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|Title: ||Biodiversity of yeasts isolated from the indigenous forest of Argan (Argania spinosa (L.) Skeels) in Morocco|
|Authors: ||Ahansal, Lahcen|
Ben Sassi, Abdelhadi
Walker, Graeme M.
|Affiliation: ||University of Abertay Dundee. School of Contemporary Sciences|
|Keywords: ||Argania spinosa|
|Issue Date: ||Jun-2008|
|Publisher: ||Springer Netherlands|
|Type: ||Journal Article|
|Rights: ||Published version (c)2007 Springer available at www.springerlink.com|
|Citation: ||Ahansal, L., et al. Biodiversity of yeasts isolated from the indigenous forest of Argan (Argania spinosa (L.) Skeels) in Morocco. World Journal of Microbiology and Biotechnology. 24(6). pp. 777-782. Available from DOI: 10.1007/s11274-007-9532-2|
|Abstract: ||In this study we have isolated and characterized yeasts from the soil, leaves and fruits of the indigenous Moroccan Argan tree (Argania spinosa) in two locations: the coastal city of Essaouira and a drier, more stressed environment in Taroudant city. Factorial and classification analyses of the metabolic profiles showed that the yeasts from the soil and those from the fruit seemed to form distinctive groups while those from the leaves were common to the two groups. Associating the profiles with yeast species, the soil isolates seemed to be dominated by profiles associated with basidiomycetous yeasts (Bullera variabilis, association to Filobasidium capsuligenum, and Rhodotorula glutinis) while those of the fruits were associated with ascomycetous yeasts (Pichia angusta and Zygoascus hellenicus). Most profile groups were shared between the leaves and one of the other biotopes owing to the semi-deciduous character of the Argan leaves that dominate in the rhizospheric soil and to the fibrous and low flesh fruits of Argan. Although most metabolic profile groups were represented in both sampling locations, certain groups were encountered only in Taroudant samples among which a group of four yeasts that grew at 44 °C. The Taroudant samples also presented the two most osmo-tolerant yeasts capable of growing at 15% NaCl and 125% sucrose. Some of the yeast strains showed very promising activities of polygalacturonase (0.40 units/g protein) without any pectinesterase activity while others strongly inhibited the gray rot mould Botrytis cinerea, and could be good candidates for the post-harvest control of this mould on fruits.|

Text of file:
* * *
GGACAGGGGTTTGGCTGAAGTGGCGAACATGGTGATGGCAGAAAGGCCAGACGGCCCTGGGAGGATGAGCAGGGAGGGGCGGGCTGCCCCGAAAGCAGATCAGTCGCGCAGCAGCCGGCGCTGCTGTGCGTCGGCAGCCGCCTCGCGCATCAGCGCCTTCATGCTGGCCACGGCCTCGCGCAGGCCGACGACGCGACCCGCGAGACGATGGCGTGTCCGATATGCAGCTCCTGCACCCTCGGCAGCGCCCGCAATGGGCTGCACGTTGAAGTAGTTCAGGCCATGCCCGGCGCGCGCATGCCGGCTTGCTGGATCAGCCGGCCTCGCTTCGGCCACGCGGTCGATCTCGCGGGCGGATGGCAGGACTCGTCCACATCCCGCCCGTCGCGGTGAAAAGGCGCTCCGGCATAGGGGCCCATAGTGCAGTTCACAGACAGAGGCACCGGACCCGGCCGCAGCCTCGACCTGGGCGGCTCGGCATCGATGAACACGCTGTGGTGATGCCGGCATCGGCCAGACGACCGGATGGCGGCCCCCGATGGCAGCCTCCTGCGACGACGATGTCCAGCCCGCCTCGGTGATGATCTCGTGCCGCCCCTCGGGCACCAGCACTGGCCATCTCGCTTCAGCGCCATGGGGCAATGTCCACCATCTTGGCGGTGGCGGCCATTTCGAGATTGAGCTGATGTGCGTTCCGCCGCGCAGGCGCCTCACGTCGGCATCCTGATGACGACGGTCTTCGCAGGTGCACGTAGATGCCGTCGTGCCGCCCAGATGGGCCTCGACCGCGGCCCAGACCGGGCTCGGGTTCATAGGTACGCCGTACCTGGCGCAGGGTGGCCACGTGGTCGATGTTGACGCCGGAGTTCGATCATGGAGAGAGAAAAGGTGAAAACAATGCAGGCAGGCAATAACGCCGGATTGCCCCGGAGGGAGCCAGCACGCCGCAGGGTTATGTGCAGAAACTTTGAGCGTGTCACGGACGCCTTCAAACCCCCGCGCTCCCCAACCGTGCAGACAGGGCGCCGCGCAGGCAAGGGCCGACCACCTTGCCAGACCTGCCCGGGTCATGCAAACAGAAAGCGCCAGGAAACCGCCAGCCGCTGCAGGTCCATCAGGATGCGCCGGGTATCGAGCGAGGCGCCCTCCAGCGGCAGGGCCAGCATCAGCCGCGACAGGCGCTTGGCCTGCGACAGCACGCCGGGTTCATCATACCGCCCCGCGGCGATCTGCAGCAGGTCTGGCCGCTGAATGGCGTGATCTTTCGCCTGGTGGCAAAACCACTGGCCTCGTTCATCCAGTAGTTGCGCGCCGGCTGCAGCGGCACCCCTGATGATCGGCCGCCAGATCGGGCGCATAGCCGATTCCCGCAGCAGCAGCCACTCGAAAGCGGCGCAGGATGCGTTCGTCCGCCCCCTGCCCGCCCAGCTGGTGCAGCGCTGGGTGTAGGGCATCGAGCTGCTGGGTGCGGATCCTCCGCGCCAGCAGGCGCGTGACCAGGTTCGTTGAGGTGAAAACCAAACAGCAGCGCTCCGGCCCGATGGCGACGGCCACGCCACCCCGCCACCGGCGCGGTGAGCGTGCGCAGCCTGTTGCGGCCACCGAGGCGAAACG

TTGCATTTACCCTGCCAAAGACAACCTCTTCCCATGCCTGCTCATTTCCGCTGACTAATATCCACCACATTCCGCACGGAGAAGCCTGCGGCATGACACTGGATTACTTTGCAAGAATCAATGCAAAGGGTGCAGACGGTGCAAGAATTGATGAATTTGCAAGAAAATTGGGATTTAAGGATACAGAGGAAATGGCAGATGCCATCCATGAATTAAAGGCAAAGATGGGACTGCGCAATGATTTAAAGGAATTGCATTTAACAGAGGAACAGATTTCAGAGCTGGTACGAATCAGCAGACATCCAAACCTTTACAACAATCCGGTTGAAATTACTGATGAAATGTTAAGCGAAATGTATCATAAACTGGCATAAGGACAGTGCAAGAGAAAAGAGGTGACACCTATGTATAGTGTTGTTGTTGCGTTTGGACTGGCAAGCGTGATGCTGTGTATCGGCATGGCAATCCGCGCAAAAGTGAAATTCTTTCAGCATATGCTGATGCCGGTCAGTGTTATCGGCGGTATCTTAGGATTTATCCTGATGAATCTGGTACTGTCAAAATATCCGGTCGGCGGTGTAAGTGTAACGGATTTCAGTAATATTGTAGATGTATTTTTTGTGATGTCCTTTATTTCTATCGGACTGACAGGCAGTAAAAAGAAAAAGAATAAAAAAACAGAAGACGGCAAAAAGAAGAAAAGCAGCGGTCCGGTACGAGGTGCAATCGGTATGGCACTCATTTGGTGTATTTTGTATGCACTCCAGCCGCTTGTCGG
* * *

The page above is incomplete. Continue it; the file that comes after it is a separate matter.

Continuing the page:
|Appears in Collections:||Science Engineering & Technology Collection|
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